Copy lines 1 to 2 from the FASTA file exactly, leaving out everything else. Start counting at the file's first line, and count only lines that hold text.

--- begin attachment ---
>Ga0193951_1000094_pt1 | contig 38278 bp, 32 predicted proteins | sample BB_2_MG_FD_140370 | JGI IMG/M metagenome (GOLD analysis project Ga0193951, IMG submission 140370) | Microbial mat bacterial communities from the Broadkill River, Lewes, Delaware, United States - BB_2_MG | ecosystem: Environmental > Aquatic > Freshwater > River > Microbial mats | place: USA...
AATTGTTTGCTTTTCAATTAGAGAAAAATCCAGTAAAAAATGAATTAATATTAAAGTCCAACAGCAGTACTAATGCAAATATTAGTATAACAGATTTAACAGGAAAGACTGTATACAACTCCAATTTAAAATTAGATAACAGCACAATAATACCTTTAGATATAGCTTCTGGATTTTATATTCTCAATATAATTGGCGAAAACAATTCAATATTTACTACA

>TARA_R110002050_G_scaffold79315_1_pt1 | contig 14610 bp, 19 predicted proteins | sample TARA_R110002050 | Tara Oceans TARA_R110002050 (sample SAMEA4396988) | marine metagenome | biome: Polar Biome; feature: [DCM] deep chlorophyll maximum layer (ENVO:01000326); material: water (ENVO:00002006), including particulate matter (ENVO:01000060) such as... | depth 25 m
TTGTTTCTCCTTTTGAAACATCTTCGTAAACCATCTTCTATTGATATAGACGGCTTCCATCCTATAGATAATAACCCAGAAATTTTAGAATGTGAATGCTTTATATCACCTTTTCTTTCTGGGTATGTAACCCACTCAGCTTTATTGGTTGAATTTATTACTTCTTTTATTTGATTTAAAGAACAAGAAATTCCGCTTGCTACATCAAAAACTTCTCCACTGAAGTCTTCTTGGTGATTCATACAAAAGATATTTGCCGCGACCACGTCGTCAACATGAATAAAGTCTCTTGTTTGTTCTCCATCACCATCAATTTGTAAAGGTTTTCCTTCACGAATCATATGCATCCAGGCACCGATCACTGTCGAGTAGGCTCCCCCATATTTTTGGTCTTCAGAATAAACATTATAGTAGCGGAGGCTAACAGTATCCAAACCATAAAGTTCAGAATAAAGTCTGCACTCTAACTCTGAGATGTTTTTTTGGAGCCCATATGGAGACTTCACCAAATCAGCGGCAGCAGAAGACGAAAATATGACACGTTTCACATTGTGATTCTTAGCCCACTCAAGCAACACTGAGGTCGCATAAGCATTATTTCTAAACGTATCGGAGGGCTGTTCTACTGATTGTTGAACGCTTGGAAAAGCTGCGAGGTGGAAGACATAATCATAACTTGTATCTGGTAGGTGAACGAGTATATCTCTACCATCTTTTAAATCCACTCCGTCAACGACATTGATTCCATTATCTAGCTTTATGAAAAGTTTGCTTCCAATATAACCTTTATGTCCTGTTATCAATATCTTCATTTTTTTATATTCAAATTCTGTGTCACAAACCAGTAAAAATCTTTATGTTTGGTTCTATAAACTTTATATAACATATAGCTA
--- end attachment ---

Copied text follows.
>Ga0193951_1000094_pt1 | contig 38278 bp, 32 predicted proteins | sample BB_2_MG_FD_140370 | JGI IMG/M metagenome (GOLD analysis project Ga0193951, IMG submission 140370) | Microbial mat bacterial communities from the Broadkill River, Lewes, Delaware, United States - BB_2_MG | ecosystem: Environmental > Aquatic > Freshwater > River > Microbial mats | place: USA...
AATTGTTTGCTTTTCAATTAGAGAAAAATCCAGTAAAAAATGAATTAATATTAAAGTCCAACAGCAGTACTAATGCAAATATTAGTATAACAGATTTAACAGGAAAGACTGTATACAACTCCAATTTAAAATTAGATAACAGCACAATAATACCTTTAGATATAGCTTCTGGATTTTATATTCTCAATATAATTGGCGAAAACAATTCAATATTTACTACA